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San Francisco from the ferry.

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One of the famous San Francisco cable cars.

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A bit of the San Francisco skyline.

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Alcatraz.

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Taulant is a scientist from Kosovo, attending a conference. He has spent time in New York and Virginia.  He admires the social organization and wealth of the German university town where he lives. But Taulant is a people person and has fallen in love with American openness, the way people here smile and engage strangers. Jeffrey is no scientist, but was able to explain to Taulant the basics of the Electoral College.

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At Ft. Mason, still miles from the Golden Gate Bridge.

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Aaron, who took that last photo, was walking his friend’s dog, Rihanna. He is a kind and thoughtful man, a West Point graduate who works on projects to create small resorts that have low environmental impact and employ the poor (mostly in the Third World).  Jeffrey thinks Aaron may find community with Veterans for American Ideals, a project of Human Rights First.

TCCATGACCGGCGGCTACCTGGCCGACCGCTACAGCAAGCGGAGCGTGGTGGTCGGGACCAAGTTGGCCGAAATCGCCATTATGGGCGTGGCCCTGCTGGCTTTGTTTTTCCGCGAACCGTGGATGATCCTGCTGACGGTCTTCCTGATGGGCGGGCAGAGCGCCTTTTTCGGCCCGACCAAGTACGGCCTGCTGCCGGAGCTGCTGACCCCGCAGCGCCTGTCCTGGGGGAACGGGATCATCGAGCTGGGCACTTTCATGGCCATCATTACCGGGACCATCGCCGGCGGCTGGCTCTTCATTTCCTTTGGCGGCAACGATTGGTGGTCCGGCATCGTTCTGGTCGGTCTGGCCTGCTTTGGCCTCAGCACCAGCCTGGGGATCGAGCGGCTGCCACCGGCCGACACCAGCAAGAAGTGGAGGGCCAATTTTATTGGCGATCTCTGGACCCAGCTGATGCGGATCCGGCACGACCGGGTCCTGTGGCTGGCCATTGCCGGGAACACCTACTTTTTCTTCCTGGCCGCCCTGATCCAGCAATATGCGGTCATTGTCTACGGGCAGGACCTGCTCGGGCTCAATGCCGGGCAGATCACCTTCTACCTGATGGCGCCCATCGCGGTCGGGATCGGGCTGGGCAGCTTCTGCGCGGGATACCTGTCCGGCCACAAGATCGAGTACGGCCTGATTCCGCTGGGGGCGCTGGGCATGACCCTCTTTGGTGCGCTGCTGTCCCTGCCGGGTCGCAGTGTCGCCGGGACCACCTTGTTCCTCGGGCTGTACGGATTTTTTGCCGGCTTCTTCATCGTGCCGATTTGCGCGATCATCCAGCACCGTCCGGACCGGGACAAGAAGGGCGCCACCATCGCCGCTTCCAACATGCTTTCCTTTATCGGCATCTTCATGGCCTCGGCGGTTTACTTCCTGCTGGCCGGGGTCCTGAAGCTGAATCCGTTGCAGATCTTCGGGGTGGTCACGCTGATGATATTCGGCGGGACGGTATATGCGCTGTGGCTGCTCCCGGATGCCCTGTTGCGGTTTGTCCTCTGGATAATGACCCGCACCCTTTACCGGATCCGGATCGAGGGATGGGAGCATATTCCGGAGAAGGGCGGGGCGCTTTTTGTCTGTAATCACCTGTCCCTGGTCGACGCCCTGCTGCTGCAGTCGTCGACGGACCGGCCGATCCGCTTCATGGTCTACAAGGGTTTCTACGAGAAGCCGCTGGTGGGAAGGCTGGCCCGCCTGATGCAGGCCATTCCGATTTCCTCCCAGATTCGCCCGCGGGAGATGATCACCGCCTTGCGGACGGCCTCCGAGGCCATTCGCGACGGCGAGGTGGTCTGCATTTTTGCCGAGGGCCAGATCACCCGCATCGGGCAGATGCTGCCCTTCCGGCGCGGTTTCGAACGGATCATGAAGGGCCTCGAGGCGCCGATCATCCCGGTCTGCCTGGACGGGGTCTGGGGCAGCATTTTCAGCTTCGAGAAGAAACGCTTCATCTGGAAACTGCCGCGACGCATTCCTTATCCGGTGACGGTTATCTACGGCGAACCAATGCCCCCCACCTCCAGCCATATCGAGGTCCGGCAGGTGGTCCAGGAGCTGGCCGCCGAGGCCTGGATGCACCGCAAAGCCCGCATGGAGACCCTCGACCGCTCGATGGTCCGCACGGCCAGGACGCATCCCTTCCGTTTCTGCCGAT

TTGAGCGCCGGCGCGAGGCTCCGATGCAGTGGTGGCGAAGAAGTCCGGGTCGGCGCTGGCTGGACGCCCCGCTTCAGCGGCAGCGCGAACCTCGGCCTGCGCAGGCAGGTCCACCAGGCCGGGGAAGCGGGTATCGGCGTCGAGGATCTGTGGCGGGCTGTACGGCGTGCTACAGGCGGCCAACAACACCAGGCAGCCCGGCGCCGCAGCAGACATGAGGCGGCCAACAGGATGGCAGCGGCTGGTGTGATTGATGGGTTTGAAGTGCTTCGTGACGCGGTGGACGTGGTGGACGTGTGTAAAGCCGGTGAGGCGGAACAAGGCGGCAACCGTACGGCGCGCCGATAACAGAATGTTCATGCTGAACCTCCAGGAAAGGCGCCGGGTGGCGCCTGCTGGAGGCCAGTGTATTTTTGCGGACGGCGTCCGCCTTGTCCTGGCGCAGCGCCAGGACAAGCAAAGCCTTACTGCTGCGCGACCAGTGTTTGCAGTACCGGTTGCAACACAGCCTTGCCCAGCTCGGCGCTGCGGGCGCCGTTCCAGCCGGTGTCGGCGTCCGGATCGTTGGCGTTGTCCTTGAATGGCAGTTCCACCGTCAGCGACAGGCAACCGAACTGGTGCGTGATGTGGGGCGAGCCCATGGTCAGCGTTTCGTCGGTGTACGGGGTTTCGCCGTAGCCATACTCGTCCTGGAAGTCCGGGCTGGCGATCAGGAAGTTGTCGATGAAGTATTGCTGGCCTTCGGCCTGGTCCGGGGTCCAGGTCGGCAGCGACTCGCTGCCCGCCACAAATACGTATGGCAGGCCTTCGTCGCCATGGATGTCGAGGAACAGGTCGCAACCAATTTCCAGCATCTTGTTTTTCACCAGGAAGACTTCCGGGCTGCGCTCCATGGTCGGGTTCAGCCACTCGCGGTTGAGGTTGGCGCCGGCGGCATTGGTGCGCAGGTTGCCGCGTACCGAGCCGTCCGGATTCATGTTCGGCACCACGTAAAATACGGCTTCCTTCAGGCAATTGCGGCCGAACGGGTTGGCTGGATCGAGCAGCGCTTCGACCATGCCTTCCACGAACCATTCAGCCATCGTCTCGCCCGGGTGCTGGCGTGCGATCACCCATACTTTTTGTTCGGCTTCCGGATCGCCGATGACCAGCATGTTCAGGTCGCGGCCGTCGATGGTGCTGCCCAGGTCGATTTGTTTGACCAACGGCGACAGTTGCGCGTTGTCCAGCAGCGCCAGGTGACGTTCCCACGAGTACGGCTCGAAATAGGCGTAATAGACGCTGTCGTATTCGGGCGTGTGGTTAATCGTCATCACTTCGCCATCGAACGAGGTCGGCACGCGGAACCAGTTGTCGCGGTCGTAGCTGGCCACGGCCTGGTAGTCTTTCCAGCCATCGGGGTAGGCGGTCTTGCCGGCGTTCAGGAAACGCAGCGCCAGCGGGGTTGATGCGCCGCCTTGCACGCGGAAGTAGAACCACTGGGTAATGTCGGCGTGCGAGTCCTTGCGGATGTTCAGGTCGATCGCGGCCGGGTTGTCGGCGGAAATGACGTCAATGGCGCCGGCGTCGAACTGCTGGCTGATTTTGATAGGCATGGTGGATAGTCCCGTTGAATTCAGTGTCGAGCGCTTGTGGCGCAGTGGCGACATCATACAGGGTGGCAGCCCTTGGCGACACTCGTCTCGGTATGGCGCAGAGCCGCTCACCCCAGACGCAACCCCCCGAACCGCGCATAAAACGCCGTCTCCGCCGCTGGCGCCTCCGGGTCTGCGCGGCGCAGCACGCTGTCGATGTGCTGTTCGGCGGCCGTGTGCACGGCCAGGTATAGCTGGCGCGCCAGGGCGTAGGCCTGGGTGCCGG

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We saw various sorts of wading birds today, but only this one stood still for a photo.

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Manny was walking his dog near the on-ramp to the Golden Gate Bridge. He and Jeffrey talked about the plight of unrepresented asylum applicants. Their chat was cut short when the drizzle turned into a downpour.

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Approaching the Golden Gate.

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On the famous bridge.

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After many cold, wet miles, Jeffrey stopped in Fairfax, CA, to look for a place to stay.  Tao—whose parents are from Brooklyn and the Bronx, and who likes BMX biking—was excited to learn that we had pedaled all the way from NYC. Jeffrey and this self-possessed, articulate young man discussed the importance of helping refugees. Then Tao recommended a hotel in San Geronimo, six miles down the road. How’s that for a guy who knows his neighborhood? Tao went into a nearby supermarket to ask his father’s permission for me to take a photo. He has our card and will follow us on the Web.  We expect to hear great things of him someday.